Why we want the cars we couldn’t have | Column

David S.
By David S. Wallens
Nov 11, 2021 | Column | Posted in Columns | From the Nov. 2021 issue | Never miss an article

What did I say to my wife yesterday? We need less stuff in our house.

What did I do today? Bought another camera. 

Do I need another camera? No, we have a house full of them, from those hundred-year-old folding models with the cloth bellows to today’s high-tech digital workhorses.

So why did I buy another camera? To experience a legendary piece of equipment that at one point sat totally beyond my means. 

I have always shot Canon cameras because that’s what my dad has always used. Like father, like son, right? 

In 1971, Canon launched its first real professional model. It was simply called the F-1, and this all-manual brick of a camera was designed to go anywhere under any conditions, literally from the Olympics to the battlefield.

Canon rated the camera’s shutter for 100,000 cycles and said that you could use it in conditions south of 0 degrees. Another promise to pro photographers: It would stay in production unchanged for 10 years, so no worries about gear going out of date. And what did Canon do after those 10 years? It released a similar yet totally updated F-1 that, again, would remain in production for a decade.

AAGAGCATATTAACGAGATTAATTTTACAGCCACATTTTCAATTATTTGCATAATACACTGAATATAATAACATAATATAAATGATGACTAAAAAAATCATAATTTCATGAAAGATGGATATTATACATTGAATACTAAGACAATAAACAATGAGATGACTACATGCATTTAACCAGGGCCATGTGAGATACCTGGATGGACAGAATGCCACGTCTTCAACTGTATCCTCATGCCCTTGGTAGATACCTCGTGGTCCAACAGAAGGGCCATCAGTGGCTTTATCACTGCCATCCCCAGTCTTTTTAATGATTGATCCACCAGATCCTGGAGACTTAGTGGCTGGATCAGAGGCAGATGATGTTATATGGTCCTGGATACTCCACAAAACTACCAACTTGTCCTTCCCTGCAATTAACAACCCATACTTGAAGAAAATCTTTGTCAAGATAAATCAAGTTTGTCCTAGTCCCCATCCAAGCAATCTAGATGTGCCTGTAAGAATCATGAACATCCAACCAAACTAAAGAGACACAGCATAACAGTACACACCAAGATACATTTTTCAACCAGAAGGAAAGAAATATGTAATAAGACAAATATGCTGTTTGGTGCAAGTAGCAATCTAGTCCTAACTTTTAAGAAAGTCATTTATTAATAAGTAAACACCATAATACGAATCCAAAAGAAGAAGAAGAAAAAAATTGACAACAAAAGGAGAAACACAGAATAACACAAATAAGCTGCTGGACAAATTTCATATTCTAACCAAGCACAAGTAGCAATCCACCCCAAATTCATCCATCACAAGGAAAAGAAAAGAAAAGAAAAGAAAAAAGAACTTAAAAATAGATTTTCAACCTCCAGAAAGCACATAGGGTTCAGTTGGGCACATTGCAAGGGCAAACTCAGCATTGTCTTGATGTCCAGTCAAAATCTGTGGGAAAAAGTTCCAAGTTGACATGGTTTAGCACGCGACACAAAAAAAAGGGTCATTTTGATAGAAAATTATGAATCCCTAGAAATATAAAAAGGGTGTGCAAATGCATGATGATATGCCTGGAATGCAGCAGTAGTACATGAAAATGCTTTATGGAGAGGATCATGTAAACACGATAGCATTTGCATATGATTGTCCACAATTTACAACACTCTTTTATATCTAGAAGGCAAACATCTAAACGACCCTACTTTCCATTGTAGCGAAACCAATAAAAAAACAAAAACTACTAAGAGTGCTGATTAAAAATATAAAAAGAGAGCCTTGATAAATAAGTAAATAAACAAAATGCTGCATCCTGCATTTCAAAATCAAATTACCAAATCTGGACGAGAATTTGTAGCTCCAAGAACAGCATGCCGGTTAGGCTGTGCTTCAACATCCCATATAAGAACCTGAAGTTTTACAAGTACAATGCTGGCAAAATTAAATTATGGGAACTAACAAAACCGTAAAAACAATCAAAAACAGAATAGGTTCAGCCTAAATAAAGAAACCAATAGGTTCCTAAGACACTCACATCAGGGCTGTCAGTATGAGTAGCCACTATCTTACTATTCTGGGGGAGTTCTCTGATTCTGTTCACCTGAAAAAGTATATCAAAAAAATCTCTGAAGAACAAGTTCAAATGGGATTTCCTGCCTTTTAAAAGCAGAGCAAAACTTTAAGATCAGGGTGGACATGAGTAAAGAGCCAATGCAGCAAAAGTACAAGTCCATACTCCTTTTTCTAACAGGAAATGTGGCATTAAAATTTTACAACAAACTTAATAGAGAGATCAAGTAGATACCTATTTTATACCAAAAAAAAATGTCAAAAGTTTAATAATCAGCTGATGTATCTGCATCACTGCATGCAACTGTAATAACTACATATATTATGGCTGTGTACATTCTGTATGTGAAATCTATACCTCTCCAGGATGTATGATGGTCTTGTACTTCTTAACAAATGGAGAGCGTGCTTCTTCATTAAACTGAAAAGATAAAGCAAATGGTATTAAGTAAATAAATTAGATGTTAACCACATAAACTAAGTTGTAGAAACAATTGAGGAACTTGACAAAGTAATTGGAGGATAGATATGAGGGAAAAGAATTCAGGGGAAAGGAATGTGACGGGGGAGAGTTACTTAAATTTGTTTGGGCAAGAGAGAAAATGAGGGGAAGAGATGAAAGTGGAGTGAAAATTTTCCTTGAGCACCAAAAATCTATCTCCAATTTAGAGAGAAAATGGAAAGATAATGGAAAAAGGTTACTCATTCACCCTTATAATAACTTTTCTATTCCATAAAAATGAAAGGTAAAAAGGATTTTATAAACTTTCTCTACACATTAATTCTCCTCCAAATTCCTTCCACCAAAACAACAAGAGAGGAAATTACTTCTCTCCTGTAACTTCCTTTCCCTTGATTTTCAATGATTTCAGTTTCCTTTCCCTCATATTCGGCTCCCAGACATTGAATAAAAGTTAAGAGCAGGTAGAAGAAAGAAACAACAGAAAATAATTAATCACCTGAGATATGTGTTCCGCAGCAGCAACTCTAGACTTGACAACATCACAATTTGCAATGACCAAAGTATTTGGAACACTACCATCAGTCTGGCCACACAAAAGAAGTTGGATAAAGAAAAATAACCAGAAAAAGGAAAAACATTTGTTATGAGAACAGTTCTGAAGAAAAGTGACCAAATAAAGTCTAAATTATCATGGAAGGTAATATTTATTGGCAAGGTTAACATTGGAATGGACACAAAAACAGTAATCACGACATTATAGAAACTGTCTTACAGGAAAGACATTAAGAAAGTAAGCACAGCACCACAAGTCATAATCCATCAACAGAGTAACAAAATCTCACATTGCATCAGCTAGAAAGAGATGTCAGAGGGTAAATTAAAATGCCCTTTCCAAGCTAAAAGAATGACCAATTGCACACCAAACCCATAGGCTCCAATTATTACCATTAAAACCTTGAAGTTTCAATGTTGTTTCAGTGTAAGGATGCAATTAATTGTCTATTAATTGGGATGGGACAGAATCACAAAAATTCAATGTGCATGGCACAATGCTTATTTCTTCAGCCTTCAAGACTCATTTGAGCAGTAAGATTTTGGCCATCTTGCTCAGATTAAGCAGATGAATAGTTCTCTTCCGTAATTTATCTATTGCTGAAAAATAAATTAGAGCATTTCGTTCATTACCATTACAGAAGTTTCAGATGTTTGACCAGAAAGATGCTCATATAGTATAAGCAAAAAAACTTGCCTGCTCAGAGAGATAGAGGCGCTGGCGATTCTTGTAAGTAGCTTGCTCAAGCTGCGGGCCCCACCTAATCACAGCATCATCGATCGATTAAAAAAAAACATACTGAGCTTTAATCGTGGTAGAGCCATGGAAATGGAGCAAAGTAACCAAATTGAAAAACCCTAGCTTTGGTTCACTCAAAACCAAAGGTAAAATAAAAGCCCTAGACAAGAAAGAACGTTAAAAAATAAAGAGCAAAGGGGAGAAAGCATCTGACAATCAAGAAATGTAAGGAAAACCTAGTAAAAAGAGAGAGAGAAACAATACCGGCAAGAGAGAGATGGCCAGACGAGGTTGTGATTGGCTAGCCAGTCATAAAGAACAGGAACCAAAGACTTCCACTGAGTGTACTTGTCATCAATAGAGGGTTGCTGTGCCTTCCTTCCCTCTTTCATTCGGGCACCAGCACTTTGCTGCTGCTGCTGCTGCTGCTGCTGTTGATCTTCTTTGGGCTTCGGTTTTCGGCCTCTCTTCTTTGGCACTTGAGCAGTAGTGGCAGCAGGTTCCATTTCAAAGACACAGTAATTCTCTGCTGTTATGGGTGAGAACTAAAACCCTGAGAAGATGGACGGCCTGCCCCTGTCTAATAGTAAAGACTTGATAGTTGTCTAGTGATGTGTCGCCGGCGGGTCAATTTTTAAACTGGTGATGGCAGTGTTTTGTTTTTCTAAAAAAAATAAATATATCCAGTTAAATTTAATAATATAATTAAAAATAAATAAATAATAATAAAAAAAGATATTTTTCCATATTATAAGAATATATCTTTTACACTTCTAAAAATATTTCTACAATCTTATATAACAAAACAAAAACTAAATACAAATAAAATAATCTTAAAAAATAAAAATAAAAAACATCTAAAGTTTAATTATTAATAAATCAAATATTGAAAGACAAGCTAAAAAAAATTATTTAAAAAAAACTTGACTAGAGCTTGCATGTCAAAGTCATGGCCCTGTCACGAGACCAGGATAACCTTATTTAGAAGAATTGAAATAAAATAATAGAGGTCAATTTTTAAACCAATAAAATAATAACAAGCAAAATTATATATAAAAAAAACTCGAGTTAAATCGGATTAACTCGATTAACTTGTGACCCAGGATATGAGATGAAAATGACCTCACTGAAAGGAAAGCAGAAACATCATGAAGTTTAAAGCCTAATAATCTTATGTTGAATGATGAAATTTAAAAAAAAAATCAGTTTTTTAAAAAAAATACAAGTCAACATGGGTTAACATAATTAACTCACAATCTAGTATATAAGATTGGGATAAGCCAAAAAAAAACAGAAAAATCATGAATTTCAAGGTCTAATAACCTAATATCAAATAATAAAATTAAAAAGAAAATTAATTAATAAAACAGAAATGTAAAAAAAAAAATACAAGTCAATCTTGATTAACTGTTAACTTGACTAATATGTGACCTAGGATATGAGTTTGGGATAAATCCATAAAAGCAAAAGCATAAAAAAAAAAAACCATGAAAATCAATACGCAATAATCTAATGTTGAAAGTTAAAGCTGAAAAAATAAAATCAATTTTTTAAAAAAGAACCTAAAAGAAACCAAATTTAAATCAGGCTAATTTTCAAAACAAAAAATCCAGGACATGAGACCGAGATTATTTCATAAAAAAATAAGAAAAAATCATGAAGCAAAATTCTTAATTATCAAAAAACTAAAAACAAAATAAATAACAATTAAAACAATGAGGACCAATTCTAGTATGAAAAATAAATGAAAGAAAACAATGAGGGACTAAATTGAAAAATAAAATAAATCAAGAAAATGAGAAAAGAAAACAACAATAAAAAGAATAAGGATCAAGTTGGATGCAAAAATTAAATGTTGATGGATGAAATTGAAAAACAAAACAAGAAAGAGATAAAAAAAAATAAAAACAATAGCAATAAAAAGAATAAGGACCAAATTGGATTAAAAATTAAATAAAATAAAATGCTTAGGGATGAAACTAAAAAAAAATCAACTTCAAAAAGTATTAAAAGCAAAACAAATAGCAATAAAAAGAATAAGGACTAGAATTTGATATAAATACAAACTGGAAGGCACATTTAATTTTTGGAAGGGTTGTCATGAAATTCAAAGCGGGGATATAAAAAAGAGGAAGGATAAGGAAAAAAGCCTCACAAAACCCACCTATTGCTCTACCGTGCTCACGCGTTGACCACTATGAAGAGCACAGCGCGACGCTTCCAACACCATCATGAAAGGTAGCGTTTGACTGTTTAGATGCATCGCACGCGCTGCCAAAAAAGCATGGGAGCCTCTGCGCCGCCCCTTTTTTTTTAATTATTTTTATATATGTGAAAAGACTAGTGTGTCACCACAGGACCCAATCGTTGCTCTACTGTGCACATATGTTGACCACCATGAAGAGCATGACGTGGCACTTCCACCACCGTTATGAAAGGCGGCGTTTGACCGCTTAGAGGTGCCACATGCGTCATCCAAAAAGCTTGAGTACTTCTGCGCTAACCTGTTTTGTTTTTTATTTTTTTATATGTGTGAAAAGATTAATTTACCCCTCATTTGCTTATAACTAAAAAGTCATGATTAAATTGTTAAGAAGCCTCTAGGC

This model carried an appropriate cost, too. In 1973, a new Honda Civic stickered around $2000. At the same time, you could buy a Canon F-1 with a short lens for about $600–that’s more than $3600 in today’s dollars. Even when I started shooting in the ’80s, such gear fell well beyond my budget. 

Fast-forward to today, and film photography is hip again. We even have a custom film lab not 5 minutes from my house, and we don’t even live in a real city (sorry not sorry). 

Lately, I have been thinking about getting back into film. I have all of these old cameras–including the Canon A-1 that got me through school–so why not experience them once again? 

I admit, digital makes too much sense. You take the photo and then immediately upload it for the world to see. No wait, no expense. 

But it’s not quite the same. Maybe it’s the difference between clicking an icon to play an audio file versus firing up the turntable. 

I recently wondered, how much would it cost to go back in time and experience Canon’s legend? How do those 10,000 parts come together to produce that satisfying click?

Well, as my eBay history shows, you can now buy an F-1 for $217.44 with free shipping. It’s not a perfect example–the seller, one of the biggest names in used gear, labels its condition as Bargain: “70 to 79 percent of original condition and priced to sell.”

That’s fine. I like things that have a story to tell. Again, it’s all about the experience. 

Why today’s interest in older cars–older as in from the ’80s and ’90s? The experience. Maybe you wanted one back in the day and couldn’t afford it, or perhaps you’d like to see what it’s like to turn back the clock a bit.